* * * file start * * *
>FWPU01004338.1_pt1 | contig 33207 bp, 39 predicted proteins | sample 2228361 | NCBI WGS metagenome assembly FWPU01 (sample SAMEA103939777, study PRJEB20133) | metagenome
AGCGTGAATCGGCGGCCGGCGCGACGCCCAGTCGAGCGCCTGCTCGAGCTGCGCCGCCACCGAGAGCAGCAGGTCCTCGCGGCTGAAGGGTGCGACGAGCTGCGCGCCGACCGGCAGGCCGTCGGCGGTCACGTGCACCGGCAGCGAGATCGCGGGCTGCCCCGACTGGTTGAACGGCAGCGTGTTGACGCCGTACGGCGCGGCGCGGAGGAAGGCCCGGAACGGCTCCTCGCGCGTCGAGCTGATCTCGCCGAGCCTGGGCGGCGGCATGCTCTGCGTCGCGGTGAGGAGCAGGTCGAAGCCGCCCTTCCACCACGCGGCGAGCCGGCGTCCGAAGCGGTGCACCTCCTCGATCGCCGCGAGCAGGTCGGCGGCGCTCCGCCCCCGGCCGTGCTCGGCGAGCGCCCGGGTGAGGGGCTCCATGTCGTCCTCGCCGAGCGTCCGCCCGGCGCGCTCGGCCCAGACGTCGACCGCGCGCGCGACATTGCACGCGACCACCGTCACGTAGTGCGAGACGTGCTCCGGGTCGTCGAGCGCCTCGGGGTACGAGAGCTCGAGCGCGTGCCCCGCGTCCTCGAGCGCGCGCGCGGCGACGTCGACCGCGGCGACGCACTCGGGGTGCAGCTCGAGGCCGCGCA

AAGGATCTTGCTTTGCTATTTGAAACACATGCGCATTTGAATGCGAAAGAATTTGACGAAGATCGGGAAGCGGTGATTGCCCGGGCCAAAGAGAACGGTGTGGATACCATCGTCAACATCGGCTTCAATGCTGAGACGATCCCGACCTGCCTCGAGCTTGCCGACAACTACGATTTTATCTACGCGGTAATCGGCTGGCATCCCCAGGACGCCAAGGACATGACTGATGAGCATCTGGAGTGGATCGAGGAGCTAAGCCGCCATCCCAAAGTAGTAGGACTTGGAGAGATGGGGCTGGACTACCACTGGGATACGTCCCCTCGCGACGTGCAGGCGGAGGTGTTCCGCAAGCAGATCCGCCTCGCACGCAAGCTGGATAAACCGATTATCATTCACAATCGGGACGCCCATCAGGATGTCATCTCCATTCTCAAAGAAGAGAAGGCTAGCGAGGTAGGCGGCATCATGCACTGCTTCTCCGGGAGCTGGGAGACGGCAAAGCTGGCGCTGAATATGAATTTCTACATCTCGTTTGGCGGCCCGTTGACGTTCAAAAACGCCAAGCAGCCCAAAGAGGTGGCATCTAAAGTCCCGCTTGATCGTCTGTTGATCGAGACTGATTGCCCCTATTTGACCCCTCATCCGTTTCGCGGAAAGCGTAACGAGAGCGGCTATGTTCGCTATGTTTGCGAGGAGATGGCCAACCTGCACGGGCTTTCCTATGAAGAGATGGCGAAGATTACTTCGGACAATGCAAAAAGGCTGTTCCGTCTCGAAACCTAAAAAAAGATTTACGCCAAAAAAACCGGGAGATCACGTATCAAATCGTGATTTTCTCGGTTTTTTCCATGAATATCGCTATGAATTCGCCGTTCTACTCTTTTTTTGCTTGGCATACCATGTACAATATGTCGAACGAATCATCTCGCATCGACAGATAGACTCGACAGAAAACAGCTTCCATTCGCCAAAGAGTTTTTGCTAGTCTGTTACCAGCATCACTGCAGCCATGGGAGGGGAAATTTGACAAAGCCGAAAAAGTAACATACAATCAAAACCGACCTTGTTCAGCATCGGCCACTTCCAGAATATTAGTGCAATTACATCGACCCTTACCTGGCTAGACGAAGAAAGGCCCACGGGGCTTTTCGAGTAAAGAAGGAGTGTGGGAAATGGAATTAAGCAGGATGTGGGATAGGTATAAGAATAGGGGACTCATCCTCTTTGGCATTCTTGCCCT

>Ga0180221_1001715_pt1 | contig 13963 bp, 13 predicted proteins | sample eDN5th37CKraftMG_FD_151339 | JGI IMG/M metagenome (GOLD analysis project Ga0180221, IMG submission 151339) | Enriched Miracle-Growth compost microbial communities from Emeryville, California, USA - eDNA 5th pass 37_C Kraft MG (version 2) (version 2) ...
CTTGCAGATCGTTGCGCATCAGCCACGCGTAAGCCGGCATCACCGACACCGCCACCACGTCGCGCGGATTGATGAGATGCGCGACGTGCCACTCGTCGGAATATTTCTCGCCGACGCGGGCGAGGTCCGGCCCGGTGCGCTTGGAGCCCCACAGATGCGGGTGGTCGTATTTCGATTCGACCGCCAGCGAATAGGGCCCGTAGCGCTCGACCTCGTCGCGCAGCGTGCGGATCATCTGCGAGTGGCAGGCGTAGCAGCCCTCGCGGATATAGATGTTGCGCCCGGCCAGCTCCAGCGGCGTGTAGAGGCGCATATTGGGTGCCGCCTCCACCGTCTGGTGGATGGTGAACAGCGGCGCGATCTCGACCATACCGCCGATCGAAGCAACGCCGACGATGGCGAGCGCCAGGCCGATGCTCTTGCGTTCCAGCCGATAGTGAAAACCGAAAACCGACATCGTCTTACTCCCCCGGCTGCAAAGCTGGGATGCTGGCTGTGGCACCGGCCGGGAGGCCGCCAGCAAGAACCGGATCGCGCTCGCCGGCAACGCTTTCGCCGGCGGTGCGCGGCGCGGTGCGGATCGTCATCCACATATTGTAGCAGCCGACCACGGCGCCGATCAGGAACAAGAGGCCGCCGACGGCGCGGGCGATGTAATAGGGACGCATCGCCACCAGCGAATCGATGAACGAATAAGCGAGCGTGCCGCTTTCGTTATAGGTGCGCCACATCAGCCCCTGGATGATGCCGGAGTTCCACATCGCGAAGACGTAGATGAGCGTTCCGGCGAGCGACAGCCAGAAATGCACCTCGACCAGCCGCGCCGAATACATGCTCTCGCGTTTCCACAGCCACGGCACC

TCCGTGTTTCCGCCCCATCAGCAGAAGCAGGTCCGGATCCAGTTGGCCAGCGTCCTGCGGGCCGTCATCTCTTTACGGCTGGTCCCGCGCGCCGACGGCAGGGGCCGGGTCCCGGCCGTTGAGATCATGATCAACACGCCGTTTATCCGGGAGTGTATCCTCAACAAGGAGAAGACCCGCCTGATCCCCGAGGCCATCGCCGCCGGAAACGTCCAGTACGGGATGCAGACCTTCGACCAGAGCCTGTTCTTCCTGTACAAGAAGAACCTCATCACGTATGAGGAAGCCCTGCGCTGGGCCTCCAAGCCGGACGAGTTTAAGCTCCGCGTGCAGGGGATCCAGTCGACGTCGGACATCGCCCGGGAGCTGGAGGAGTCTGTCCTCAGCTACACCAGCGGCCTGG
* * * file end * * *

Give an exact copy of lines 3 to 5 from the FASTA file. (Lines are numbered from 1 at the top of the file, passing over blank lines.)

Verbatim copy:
AAGGATCTTGCTTTGCTATTTGAAACACATGCGCATTTGAATGCGAAAGAATTTGACGAAGATCGGGAAGCGGTGATTGCCCGGGCCAAAGAGAACGGTGTGGATACCATCGTCAACATCGGCTTCAATGCTGAGACGATCCCGACCTGCCTCGAGCTTGCCGACAACTACGATTTTATCTACGCGGTAATCGGCTGGCATCCCCAGGACGCCAAGGACATGACTGATGAGCATCTGGAGTGGATCGAGGAGCTAAGCCGCCATCCCAAAGTAGTAGGACTTGGAGAGATGGGGCTGGACTACCACTGGGATACGTCCCCTCGCGACGTGCAGGCGGAGGTGTTCCGCAAGCAGATCCGCCTCGCACGCAAGCTGGATAAACCGATTATCATTCACAATCGGGACGCCCATCAGGATGTCATCTCCATTCTCAAAGAAGAGAAGGCTAGCGAGGTAGGCGGCATCATGCACTGCTTCTCCGGGAGCTGGGAGACGGCAAAGCTGGCGCTGAATATGAATTTCTACATCTCGTTTGGCGGCCCGTTGACGTTCAAAAACGCCAAGCAGCCCAAAGAGGTGGCATCTAAAGTCCCGCTTGATCGTCTGTTGATCGAGACTGATTGCCCCTATTTGACCCCTCATCCGTTTCGCGGAAAGCGTAACGAGAGCGGCTATGTTCGCTATGTTTGCGAGGAGATGGCCAACCTGCACGGGCTTTCCTATGAAGAGATGGCGAAGATTACTTCGGACAATGCAAAAAGGCTGTTCCGTCTCGAAACCTAAAAAAAGATTTACGCCAAAAAAACCGGGAGATCACGTATCAAATCGTGATTTTCTCGGTTTTTTCCATGAATATCGCTATGAATTCGCCGTTCTACTCTTTTTTTGCTTGGCATACCATGTACAATATGTCGAACGAATCATCTCGCATCGACAGATAGACTCGACAGAAAACAGCTTCCATTCGCCAAAGAGTTTTTGCTAGTCTGTTACCAGCATCACTGCAGCCATGGGAGGGGAAATTTGACAAAGCCGAAAAAGTAACATACAATCAAAACCGACCTTGTTCAGCATCGGCCACTTCCAGAATATTAGTGCAATTACATCGACCCTTACCTGGCTAGACGAAGAAAGGCCCACGGGGCTTTTCGAGTAAAGAAGGAGTGTGGGAAATGGAATTAAGCAGGATGTGGGATAGGTATAAGAATAGGGGACTCATCCTCTTTGGCATTCTTGCCCT

>Ga0180221_1001715_pt1 | contig 13963 bp, 13 predicted proteins | sample eDN5th37CKraftMG_FD_151339 | JGI IMG/M metagenome (GOLD analysis project Ga0180221, IMG submission 151339) | Enriched Miracle-Growth compost microbial communities from Emeryville, California, USA - eDNA 5th pass 37_C Kraft MG (version 2) (version 2) ...
CTTGCAGATCGTTGCGCATCAGCCACGCGTAAGCCGGCATCACCGACACCGCCACCACGTCGCGCGGATTGATGAGATGCGCGACGTGCCACTCGTCGGAATATTTCTCGCCGACGCGGGCGAGGTCCGGCCCGGTGCGCTTGGAGCCCCACAGATGCGGGTGGTCGTATTTCGATTCGACCGCCAGCGAATAGGGCCCGTAGCGCTCGACCTCGTCGCGCAGCGTGCGGATCATCTGCGAGTGGCAGGCGTAGCAGCCCTCGCGGATATAGATGTTGCGCCCGGCCAGCTCCAGCGGCGTGTAGAGGCGCATATTGGGTGCCGCCTCCACCGTCTGGTGGATGGTGAACAGCGGCGCGATCTCGACCATACCGCCGATCGAAGCAACGCCGACGATGGCGAGCGCCAGGCCGATGCTCTTGCGTTCCAGCCGATAGTGAAAACCGAAAACCGACATCGTCTTACTCCCCCGGCTGCAAAGCTGGGATGCTGGCTGTGGCACCGGCCGGGAGGCCGCCAGCAAGAACCGGATCGCGCTCGCCGGCAACGCTTTCGCCGGCGGTGCGCGGCGCGGTGCGGATCGTCATCCACATATTGTAGCAGCCGACCACGGCGCCGATCAGGAACAAGAGGCCGCCGACGGCGCGGGCGATGTAATAGGGACGCATCGCCACCAGCGAATCGATGAACGAATAAGCGAGCGTGCCGCTTTCGTTATAGGTGCGCCACATCAGCCCCTGGATGATGCCGGAGTTCCACATCGCGAAGACGTAGATGAGCGTTCCGGCGAGCGACAGCCAGAAATGCACCTCGACCAGCCGCGCCGAATACATGCTCTCGCGTTTCCACAGCCACGGCACC